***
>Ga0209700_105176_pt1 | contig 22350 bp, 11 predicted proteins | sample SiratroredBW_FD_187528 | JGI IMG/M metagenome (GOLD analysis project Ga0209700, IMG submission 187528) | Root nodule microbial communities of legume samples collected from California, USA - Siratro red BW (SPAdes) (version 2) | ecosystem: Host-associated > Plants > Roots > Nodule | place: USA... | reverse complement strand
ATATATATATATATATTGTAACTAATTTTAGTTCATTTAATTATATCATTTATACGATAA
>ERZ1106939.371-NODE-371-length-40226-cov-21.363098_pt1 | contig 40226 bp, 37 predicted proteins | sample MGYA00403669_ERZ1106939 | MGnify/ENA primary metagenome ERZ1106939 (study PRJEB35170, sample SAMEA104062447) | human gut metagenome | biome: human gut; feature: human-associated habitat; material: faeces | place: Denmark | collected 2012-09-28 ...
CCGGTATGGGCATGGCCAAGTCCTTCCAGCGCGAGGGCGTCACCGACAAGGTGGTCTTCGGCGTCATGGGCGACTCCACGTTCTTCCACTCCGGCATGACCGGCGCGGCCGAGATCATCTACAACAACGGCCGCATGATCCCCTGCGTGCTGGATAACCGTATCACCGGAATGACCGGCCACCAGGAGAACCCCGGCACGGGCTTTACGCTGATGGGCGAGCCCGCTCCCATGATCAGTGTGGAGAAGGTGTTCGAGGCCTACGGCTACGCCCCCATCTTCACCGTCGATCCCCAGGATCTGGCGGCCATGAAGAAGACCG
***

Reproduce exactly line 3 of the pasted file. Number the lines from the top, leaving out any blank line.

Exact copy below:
>ERZ1106939.371-NODE-371-length-40226-cov-21.363098_pt1 | contig 40226 bp, 37 predicted proteins | sample MGYA00403669_ERZ1106939 | MGnify/ENA primary metagenome ERZ1106939 (study PRJEB35170, sample SAMEA104062447) | human gut metagenome | biome: human gut; feature: human-associated habitat; material: faeces | place: Denmark | collected 2012-09-28 ...